Partition of Africa


In preparation for the peace conference that was expected to follow World War I, in the spring of 1917 the British Foreign Office established a special section responsible for preparing background information for use by British delegates to the conference. Partition of Africa is Number 89 in a series of more than 160 studies produced by the section, most of which were published after the conclusion of the 1919 Paris Peace Conference. The study covers the process by which, by the end of the 19th century, almost the whole of the African continent had been divided up and colonized by the European powers. The bulk of the study is a general history that begins with an introduction to the early European colonial efforts in Africa, starting with the Portuguese in the late 15th century and the subsequent involvement of the Dutch and the British. The introduction also contains a brief discussion of colonial thought in Europe in the 19th century. This is followed by sections devoted to the colonial histories and current activities in Africa of the Portuguese, French, British, Belgians, Germans, Italians, and Spanish. The section devoted to the British is much the longest, and is divided into subsections dealing with West Africa, South Africa, East Africa, and Egypt and the Sudan. The study concludes with a brief set of general observations, including a prediction that change would come following the war, possibly in the form of a “new partition,” or through the involvement of the planned League of Nations. There is no discussion, however, of national independence, even as a theoretical or long-term possibility. The appendix includes the texts of important agreements among the European powers delimiting frontiers and spheres of influence on the continent.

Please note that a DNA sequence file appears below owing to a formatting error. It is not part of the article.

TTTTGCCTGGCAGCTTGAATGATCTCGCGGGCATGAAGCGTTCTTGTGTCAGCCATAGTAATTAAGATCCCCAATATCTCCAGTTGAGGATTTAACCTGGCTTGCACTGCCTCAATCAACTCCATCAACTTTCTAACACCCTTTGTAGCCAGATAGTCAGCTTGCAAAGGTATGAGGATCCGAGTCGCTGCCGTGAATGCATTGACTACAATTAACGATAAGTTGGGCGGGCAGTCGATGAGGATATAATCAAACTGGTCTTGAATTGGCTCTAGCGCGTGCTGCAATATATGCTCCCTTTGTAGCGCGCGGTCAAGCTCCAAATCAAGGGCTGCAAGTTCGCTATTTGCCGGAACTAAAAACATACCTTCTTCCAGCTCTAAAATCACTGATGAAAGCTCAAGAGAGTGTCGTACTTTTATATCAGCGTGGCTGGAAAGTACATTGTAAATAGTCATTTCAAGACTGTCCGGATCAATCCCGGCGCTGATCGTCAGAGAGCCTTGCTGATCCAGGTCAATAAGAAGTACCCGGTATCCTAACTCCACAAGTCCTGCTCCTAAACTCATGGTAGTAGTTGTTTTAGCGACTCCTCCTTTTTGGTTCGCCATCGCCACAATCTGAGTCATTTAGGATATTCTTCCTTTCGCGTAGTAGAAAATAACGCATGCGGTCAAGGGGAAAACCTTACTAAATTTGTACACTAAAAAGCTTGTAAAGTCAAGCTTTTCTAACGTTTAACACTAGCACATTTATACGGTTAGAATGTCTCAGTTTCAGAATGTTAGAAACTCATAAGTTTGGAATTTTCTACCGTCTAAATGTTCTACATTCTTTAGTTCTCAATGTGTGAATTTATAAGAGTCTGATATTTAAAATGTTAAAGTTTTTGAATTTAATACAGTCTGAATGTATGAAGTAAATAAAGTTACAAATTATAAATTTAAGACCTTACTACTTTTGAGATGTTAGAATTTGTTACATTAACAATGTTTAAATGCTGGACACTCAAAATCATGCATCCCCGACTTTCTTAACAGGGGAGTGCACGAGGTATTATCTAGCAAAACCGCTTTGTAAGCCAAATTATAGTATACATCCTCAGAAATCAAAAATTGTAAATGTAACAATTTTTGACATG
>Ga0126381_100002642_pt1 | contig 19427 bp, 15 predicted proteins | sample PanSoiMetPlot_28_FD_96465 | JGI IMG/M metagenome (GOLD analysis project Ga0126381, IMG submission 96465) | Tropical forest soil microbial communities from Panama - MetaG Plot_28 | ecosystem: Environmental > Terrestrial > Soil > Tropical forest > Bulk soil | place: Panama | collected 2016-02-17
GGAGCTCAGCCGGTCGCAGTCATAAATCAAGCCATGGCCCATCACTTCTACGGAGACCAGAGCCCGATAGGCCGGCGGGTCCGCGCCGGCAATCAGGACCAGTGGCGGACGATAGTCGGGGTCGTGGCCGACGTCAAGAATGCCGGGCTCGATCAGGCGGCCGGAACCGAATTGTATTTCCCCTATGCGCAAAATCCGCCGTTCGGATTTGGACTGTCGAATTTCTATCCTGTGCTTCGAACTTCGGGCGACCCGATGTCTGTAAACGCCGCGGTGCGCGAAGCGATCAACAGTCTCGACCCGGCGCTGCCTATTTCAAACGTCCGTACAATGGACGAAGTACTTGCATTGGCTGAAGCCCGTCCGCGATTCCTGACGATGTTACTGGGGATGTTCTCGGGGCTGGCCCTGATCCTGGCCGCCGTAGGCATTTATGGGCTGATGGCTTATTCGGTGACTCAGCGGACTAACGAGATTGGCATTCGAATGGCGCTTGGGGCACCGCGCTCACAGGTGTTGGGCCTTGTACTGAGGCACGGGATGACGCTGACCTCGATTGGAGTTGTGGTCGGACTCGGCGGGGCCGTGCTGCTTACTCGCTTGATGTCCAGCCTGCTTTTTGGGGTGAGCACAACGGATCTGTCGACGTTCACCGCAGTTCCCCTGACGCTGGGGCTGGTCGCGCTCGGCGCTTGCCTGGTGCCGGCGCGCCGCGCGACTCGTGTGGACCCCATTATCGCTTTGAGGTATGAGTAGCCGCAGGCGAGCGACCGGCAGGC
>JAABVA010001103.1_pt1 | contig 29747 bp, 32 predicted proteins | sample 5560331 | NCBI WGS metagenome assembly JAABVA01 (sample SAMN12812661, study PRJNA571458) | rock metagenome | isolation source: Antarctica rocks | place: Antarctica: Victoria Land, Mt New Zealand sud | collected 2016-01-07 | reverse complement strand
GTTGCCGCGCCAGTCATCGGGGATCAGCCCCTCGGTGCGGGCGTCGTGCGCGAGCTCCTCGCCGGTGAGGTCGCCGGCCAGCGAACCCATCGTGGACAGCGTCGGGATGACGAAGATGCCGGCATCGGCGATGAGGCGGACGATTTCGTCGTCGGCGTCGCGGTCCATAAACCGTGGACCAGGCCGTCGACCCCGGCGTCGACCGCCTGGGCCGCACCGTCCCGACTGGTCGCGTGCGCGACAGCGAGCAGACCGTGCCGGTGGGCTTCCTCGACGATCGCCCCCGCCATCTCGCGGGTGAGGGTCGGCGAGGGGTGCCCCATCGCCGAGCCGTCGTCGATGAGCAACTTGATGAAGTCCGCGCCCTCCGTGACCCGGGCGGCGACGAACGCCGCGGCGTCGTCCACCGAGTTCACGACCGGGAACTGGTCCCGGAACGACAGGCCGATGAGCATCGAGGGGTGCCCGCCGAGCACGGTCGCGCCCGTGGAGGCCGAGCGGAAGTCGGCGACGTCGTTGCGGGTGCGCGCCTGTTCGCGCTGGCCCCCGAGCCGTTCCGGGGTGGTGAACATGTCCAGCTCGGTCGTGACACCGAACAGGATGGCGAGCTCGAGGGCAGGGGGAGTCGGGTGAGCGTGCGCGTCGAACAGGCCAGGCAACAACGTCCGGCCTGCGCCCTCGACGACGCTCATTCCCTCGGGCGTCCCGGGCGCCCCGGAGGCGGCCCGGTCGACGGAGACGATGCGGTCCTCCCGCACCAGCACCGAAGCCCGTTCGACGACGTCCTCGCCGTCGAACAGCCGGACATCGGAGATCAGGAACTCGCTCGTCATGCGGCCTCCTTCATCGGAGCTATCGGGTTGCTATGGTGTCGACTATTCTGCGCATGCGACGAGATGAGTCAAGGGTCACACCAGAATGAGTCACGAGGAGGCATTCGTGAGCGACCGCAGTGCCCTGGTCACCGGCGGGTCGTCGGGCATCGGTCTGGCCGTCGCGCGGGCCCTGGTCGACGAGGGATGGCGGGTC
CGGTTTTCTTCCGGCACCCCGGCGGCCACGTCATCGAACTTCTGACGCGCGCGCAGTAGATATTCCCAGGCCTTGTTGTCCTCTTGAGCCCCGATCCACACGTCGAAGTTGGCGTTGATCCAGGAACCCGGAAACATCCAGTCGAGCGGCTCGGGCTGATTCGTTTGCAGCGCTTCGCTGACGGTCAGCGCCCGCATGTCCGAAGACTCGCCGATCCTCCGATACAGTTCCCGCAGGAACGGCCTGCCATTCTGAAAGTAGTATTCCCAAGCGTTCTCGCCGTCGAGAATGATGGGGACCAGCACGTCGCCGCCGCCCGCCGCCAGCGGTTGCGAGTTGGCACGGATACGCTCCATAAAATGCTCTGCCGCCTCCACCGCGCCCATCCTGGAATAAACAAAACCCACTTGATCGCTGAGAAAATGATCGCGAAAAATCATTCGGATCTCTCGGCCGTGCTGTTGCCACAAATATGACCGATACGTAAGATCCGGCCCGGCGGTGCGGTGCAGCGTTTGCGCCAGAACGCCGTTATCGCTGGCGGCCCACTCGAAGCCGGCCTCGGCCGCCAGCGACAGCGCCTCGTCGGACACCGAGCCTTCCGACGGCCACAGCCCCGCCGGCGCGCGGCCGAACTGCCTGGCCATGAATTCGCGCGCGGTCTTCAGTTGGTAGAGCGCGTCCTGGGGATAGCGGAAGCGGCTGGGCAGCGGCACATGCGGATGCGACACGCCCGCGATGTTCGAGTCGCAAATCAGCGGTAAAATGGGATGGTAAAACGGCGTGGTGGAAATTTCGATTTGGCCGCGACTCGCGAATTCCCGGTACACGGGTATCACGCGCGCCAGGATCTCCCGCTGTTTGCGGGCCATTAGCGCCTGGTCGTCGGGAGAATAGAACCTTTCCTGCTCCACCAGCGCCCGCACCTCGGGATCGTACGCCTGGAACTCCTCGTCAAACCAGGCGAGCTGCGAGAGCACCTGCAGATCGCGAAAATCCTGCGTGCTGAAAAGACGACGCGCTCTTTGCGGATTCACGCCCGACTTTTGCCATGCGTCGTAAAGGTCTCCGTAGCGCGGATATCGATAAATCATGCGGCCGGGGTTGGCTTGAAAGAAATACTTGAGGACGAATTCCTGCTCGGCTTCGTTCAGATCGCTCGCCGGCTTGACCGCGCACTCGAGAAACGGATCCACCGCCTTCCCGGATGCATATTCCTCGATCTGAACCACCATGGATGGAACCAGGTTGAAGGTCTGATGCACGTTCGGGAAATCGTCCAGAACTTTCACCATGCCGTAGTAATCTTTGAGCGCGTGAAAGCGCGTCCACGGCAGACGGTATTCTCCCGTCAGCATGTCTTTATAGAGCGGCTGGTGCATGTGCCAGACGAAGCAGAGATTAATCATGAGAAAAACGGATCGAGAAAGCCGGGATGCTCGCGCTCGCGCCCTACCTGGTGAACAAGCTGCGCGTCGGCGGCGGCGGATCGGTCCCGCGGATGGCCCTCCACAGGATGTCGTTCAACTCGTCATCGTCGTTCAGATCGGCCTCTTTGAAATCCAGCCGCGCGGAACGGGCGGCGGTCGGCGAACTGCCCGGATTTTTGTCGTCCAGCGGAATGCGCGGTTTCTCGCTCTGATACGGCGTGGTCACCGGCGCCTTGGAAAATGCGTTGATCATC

Last updated: March 24, 2015